Bonus remixes to be found on the physical release of Riveraâs excellent new album â a tough and decidedly Euro-sounding affair. Rivera and C Castel drop a sharp, yet soaring new edit of Dirty Sax, not to mention a new take on Escape â all thundering drums and stabby keys. Further remixes of Persuasion and Sentimientos follow in much the same tracky vein. Rock solid.
4/5

Dennis Ferrer â Hey Hey (UK Strictly Rhythm)

What more to say about this unstoppable Miami house anthem? Understandably Strictly have thrown a whole heap of new remixes at punters in the hope of giving Hey Hey some commercial stamina over the coming, busy summer months â theyâre generally all in good working order, Tom De Neef, Crookers, Dim Chris, Black Coffee and Vandalism covering pretty much everything from afro and electro-clash to prog and bass-house in their interpretations. Spen & Karizma standout with a slick soul-house re-visit but, perhaps inevitably, itâs still that original ruling the roost. Good package but not essential.
3/5

Ripperton â 1976 (Swiss Perspectiv)

Swiss producer Raphael Ripperton is on fine vintage form, 1976 ably reflecting his garage-house roots (a teenage diet of Tony Humphries and DâJaimin) with its chugging US drum-track and deft, melodic key stabs. Sebo Kâs remix rolls its beats a little more loosely but still follows the same, deeply funky Yank blueprint. A vintage year.
5/5

Phil Asher & Kai Alce feat. Kayenne â Someone (UK Restless Soul)

Devastating soul-house music and a real Grooveyard highlight this month â Restless Soulâs ever reliable Asher teams up with talented Detroit producer Kai Alce for a deeply invigorating dance jam built around hypnotic keys stabs, pipinâ synth riffs and some insanely infectious afro-percussion. Not, of course, forgetting Kayenneâs silky smooth, superbly controlled vocals. Superior in ever department â essential.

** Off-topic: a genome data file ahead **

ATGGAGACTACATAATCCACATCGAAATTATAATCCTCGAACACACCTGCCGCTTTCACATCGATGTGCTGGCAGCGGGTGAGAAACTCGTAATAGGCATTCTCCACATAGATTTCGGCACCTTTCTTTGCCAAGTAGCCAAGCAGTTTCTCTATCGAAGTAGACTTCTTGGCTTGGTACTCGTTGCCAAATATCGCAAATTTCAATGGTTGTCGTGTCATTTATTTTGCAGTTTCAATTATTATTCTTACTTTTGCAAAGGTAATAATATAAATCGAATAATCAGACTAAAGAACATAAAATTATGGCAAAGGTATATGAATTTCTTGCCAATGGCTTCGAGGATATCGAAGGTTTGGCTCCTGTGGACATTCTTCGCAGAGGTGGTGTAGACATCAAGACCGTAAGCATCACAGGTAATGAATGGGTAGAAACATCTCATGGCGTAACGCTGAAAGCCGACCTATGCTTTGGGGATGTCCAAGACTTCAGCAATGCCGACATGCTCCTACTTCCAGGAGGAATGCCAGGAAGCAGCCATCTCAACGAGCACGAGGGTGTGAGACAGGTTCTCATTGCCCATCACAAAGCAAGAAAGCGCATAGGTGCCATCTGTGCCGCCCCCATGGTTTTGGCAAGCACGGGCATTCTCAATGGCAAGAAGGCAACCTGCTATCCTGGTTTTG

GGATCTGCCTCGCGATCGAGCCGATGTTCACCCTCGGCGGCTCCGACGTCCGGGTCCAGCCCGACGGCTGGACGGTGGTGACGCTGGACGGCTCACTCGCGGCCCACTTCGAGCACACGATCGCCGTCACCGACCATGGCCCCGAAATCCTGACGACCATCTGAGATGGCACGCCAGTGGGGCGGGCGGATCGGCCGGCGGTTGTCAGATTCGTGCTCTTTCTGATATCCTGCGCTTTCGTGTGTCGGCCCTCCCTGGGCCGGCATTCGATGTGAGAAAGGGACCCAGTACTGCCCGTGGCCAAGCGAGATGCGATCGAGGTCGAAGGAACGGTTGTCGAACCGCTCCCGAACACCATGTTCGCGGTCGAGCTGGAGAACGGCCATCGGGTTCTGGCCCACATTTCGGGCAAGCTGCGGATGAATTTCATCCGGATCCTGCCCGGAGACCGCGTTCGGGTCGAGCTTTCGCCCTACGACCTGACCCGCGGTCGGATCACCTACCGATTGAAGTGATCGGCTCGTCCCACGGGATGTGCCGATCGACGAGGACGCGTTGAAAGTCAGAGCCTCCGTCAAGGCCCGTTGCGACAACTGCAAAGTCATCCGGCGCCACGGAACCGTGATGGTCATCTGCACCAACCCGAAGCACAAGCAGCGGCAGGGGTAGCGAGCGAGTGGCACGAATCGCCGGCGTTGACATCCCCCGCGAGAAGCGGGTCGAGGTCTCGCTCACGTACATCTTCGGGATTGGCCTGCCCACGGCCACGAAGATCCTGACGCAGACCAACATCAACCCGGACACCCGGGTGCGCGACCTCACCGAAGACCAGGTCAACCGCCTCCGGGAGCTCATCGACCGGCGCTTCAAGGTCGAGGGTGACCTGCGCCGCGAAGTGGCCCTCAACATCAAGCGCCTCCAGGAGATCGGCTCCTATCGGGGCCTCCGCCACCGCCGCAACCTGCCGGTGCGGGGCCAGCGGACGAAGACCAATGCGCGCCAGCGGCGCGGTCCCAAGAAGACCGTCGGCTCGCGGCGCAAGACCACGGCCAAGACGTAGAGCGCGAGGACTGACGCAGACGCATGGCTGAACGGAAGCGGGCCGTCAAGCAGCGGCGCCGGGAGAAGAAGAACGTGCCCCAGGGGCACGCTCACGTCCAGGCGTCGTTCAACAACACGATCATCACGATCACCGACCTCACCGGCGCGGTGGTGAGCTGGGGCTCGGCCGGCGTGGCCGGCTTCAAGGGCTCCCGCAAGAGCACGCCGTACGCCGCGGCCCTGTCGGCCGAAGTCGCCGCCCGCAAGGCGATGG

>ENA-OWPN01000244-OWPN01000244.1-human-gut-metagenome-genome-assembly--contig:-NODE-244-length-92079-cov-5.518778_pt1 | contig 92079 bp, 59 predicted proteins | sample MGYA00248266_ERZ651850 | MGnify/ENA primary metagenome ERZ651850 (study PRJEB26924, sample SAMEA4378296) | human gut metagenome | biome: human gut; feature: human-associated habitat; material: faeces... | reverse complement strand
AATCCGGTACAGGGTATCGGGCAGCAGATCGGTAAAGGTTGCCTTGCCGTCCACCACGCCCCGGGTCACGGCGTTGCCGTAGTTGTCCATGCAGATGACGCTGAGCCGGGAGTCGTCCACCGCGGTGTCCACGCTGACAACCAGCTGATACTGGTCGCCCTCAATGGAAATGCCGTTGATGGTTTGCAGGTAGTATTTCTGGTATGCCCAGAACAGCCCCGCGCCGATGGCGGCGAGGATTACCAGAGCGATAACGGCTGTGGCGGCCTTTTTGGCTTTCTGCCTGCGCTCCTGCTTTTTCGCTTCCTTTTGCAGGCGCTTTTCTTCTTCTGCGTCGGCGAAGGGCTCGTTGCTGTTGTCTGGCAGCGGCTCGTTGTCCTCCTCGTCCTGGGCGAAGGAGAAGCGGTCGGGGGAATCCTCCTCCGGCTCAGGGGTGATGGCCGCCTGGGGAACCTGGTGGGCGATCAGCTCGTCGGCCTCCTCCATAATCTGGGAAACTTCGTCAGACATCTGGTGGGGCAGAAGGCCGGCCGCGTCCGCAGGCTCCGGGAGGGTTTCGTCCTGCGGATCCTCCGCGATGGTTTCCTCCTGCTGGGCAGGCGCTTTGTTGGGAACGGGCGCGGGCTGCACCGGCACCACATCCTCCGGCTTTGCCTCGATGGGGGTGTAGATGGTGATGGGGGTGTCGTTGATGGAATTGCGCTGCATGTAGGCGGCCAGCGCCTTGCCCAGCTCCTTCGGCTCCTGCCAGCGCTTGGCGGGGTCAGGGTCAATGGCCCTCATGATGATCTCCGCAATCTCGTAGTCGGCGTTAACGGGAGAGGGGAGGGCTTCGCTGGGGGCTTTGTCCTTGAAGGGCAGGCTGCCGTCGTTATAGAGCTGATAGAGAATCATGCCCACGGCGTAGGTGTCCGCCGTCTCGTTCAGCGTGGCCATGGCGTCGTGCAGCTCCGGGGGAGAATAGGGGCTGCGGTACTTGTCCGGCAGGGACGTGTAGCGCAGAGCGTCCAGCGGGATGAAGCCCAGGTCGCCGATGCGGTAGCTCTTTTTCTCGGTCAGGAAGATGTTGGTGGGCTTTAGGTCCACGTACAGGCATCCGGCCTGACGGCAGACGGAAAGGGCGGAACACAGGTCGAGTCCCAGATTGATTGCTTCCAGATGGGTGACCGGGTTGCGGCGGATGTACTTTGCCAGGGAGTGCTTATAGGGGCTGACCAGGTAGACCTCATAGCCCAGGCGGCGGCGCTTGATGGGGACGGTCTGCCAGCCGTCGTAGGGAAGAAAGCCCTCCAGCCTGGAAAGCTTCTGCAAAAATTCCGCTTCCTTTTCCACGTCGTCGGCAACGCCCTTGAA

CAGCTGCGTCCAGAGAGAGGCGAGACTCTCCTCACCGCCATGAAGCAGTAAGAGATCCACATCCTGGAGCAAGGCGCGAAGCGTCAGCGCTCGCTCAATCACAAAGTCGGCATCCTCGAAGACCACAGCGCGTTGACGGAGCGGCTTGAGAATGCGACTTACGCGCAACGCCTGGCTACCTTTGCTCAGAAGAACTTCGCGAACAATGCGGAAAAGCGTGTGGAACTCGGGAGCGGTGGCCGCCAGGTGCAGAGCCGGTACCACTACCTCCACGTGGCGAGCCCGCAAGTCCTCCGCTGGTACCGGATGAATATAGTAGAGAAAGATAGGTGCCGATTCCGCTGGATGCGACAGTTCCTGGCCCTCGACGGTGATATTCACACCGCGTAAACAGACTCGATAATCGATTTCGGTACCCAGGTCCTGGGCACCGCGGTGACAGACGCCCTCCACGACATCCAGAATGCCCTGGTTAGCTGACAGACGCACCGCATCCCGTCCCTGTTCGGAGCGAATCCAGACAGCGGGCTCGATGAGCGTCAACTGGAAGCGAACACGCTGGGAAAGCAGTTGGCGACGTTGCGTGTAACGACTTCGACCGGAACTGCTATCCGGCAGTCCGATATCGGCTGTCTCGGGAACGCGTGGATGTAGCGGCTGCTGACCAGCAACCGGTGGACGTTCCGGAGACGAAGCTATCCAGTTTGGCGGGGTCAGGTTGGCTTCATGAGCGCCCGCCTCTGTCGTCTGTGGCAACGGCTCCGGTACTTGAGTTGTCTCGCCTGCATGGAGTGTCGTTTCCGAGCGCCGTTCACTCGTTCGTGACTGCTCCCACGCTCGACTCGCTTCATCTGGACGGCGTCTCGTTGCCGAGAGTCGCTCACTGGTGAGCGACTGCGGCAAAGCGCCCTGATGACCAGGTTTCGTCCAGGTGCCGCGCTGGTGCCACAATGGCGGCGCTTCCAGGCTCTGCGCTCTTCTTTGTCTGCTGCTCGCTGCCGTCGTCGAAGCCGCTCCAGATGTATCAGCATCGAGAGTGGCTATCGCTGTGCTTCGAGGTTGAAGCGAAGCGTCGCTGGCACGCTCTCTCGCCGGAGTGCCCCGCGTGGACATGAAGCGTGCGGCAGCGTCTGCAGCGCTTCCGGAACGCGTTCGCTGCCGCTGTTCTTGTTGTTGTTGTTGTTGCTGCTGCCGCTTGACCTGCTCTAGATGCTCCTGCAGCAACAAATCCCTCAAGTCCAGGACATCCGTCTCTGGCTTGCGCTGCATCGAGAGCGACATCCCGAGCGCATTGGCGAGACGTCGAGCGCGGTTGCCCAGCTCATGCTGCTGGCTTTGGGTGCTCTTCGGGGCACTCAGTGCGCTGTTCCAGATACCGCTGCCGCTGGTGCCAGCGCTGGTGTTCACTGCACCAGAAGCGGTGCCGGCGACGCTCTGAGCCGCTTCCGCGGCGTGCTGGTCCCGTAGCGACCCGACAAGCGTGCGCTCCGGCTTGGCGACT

5/5

Gramophonedzie â Brazilian (UK Nocturnal Groove)

Smart West Coast house sounds with a pert Latino twist (as the title suggests) from the Belgrade DJ who brought us the chart-scaling Why Donât You.
4/5

Cozzy D â Long Time (UK 1Trax)

Underground London house producer strikes a notable chord, hinging his deep, driving dance production on sassy vocal snatches and swinging key stabs. Cool runnings, supported by remixes from Dzeta N Basile, Kruse & Nuernberg and Michael Jansons.
4/5

Various Artists â Dimitri From Paris: Get Down With The Philly Sound (UK BBE)

A striking summary of the string-led Philly soul sound that, in part, gave rise to disco. The inimitable Dimitri From Paris is our tour guide collecting a number of seminal cuts by the likes of Harold Melvin & Blue Notes, Eddie Kendricks, Teddy Pendergrass and The Jacksons on the first CD before giving some of them the exclusive re-edit treatment on CD number two. A new 11-minute take on Harold Melvin & Blue Noteâs Love I Lost is particularly (and rather ridiculously) good; but then, to be honest, so is the rest of the album.
5/5

Till next time...
Ben